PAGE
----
When migrating Oracle databases to Microsoft SQL Server, the first problem you will face is mapping Oracle schema to SQL Server. You can hardly underestimate the importance of this architecture-level question because the wrong approach will lead to significant efforts in rewriting the code.
In Oracle, the database server contains an Oracle database and an Oracle instance. At the same time, every Oracle database contains schemas. By the way, you can learn more about the Oracle architecture here. Basically, a database is a physical component. Oracle does not use the database name as a part of the object’s name.
Microsoft SQL Server databases are organized in a different way. SQL Server instance contains multiple databases, and each database contains several schemas. A SQL Server database is both a physical and a logical component. SQL Server uses the database name in the name of the object.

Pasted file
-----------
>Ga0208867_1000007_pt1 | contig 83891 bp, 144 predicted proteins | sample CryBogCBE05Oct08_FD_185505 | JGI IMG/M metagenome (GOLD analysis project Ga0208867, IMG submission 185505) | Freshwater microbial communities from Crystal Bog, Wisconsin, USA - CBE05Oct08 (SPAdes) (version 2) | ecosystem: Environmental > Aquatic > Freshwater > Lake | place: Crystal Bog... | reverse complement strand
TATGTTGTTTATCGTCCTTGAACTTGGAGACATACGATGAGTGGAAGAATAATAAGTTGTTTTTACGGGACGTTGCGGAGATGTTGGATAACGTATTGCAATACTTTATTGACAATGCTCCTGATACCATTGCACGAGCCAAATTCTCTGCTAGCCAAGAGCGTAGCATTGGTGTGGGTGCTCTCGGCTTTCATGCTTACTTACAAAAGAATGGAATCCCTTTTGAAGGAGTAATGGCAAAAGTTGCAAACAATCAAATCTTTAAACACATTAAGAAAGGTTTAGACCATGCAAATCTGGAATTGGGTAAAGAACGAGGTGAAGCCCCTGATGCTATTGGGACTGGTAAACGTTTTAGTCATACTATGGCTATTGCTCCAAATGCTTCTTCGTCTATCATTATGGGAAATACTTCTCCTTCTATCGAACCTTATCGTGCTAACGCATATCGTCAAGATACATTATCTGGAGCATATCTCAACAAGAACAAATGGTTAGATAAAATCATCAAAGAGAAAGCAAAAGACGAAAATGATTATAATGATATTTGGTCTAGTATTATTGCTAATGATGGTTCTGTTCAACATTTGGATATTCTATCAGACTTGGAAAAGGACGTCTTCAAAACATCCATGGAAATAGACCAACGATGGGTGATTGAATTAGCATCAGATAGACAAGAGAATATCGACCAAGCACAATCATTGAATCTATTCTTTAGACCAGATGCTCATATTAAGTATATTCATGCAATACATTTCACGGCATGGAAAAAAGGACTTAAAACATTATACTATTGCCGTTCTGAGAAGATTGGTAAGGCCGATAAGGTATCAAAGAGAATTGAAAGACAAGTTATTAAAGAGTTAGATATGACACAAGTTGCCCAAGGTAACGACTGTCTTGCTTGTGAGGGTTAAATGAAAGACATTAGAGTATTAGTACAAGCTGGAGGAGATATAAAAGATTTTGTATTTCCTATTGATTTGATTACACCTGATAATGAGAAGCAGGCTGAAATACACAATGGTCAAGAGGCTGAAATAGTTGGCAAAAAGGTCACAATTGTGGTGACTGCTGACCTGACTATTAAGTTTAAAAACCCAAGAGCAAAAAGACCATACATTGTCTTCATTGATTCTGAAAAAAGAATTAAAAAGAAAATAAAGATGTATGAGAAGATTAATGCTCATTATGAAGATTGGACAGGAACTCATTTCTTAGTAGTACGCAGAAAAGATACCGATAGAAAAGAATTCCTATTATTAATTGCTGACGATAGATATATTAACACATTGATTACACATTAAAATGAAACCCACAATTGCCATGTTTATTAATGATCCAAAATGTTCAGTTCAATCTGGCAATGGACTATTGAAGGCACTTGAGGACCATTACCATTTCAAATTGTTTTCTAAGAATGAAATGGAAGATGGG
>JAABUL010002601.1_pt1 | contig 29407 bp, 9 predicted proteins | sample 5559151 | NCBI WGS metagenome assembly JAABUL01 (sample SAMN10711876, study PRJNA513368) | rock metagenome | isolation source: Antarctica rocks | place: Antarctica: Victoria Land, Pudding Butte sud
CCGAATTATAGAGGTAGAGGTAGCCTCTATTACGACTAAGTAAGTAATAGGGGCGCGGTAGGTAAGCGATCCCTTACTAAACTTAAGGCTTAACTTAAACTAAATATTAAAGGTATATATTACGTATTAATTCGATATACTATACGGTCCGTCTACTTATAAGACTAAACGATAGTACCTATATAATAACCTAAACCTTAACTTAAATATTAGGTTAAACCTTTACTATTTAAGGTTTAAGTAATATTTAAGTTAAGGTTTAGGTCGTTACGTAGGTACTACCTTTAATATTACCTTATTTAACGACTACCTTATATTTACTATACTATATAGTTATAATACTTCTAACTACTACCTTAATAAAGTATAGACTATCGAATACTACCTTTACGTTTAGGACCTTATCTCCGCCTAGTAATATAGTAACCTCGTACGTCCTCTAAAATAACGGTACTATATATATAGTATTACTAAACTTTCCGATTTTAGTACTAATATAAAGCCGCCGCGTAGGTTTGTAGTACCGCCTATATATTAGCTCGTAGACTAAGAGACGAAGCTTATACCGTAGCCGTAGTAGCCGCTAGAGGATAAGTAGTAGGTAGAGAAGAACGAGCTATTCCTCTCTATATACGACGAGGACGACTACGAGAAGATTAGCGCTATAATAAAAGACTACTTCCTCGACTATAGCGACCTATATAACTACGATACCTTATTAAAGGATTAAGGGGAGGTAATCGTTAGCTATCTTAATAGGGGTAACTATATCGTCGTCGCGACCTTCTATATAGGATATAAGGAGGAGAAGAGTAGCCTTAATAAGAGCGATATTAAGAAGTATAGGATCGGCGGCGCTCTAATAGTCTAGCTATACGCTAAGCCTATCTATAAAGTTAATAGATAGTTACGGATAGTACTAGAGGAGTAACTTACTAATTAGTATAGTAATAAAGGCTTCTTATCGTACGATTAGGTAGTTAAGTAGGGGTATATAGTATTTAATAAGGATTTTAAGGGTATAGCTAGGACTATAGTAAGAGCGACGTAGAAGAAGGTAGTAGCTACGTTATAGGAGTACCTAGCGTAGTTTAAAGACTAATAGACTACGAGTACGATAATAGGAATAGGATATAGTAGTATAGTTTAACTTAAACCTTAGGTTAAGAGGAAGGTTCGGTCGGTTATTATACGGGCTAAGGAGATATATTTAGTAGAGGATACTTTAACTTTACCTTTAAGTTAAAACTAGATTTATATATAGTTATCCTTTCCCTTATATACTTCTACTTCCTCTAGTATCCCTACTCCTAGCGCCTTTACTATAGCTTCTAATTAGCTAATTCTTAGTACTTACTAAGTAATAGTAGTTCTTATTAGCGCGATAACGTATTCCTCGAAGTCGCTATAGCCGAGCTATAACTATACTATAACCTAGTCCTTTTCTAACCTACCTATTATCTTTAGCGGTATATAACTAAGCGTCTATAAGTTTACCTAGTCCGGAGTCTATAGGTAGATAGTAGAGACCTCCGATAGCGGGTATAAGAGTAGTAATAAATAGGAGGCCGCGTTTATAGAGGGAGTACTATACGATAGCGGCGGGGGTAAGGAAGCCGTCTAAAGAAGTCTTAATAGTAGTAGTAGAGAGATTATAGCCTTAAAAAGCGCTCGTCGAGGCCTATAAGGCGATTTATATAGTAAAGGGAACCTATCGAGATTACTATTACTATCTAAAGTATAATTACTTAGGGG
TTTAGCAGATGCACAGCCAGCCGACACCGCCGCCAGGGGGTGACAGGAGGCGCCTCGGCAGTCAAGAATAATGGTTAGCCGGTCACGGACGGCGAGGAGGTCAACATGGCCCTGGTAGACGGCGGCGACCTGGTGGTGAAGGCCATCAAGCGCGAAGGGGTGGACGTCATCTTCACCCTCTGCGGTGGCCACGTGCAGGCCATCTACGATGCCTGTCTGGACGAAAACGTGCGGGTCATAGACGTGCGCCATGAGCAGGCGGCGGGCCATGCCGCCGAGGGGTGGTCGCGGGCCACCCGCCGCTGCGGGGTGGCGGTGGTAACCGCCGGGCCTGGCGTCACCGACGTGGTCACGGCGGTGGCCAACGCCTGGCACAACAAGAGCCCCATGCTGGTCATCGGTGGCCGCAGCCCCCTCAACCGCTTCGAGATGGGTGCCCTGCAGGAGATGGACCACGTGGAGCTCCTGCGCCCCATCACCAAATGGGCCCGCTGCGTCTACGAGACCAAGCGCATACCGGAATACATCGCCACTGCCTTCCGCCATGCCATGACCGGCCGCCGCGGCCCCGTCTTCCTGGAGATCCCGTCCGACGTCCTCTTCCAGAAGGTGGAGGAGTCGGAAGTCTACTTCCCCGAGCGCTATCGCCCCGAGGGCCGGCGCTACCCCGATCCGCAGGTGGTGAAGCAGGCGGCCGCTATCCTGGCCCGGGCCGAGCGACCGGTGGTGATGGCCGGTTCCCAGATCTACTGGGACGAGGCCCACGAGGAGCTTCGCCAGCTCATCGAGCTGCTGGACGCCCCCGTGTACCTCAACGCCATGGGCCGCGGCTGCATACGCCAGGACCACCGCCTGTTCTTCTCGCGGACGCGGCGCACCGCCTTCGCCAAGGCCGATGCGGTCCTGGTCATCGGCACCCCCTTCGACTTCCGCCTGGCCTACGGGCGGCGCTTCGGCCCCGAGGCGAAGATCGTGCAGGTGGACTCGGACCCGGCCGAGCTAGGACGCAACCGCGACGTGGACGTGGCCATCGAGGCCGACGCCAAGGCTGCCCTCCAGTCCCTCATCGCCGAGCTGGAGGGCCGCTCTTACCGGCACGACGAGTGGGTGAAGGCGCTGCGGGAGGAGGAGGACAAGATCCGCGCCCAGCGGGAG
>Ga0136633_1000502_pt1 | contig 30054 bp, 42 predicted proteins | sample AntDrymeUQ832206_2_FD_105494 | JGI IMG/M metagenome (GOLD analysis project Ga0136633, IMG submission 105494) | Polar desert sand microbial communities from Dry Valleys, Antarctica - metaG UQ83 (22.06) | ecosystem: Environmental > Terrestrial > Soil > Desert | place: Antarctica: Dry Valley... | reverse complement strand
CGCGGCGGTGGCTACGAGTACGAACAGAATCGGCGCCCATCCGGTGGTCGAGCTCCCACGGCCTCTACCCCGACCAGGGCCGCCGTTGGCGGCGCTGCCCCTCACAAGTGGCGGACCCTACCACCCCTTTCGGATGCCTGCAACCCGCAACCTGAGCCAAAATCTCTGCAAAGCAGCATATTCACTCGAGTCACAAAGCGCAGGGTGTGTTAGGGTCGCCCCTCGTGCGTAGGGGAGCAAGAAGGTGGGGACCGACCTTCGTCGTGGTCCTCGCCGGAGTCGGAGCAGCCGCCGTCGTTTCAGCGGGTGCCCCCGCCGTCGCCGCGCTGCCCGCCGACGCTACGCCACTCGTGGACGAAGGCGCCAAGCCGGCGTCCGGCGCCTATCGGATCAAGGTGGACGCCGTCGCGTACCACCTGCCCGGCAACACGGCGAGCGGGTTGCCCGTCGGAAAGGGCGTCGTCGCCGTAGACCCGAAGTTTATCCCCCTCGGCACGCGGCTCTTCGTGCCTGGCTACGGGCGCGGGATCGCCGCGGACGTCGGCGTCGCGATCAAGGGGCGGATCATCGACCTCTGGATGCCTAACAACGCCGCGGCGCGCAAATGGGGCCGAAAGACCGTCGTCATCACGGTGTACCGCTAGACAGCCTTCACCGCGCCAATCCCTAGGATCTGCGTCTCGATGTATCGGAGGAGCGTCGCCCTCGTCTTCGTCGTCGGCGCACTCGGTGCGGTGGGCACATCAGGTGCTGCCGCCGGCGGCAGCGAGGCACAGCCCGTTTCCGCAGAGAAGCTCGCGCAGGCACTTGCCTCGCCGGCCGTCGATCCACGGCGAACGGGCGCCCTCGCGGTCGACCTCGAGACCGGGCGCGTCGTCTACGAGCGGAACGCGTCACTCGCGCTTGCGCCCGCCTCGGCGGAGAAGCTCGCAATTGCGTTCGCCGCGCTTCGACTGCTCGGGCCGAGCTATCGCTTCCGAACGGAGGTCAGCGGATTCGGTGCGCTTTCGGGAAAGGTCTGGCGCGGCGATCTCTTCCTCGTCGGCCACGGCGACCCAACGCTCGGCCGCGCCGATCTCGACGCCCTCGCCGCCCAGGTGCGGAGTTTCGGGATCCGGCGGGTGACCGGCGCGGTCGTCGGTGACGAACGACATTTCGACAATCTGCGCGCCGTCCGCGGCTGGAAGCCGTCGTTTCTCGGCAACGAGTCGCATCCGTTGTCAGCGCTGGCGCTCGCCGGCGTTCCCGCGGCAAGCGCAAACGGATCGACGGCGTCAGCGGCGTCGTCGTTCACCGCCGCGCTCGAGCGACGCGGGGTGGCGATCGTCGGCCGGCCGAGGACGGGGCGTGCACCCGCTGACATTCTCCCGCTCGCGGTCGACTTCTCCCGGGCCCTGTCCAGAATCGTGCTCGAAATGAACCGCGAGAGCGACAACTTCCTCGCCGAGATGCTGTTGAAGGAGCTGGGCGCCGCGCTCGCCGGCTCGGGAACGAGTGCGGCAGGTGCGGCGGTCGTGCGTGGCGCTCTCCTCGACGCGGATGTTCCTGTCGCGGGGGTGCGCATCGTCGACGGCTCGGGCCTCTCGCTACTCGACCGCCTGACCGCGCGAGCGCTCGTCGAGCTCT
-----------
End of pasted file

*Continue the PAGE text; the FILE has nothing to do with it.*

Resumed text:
So, what happens if you don’t define correct mapping before starting the conversion of the database code? Well, you will need to rewrite most of your code, and the changes will affect the logic. Here’s what I mean. By default, you will have the following SQL code:
You will need to replace it with the following structure:
The image below clearly illustrates the difference between Oracle and SQL Server approaches to database schemas.
You can use 2 following approaches to schema mapping when migrating from Oracle to SQL Server:
- Schema to database
In this case, Oracle [TEST] schema converts to a default SQL Server [dbo] schema in the [TEST] database.
- Schema to schema
In this case, Oracle [TEST] schema converts to SQL Server [TEST] schema in the [database_name] database.
Finally, be sure to define a naming convention at the very beginning of your migration project as this is also an architecture-level decision. In addition to that, we suggest taking care of mapping Oracle data types to SQL Server. Also, be sure to check our best practices related to converting Oracle sequences to SQL Server.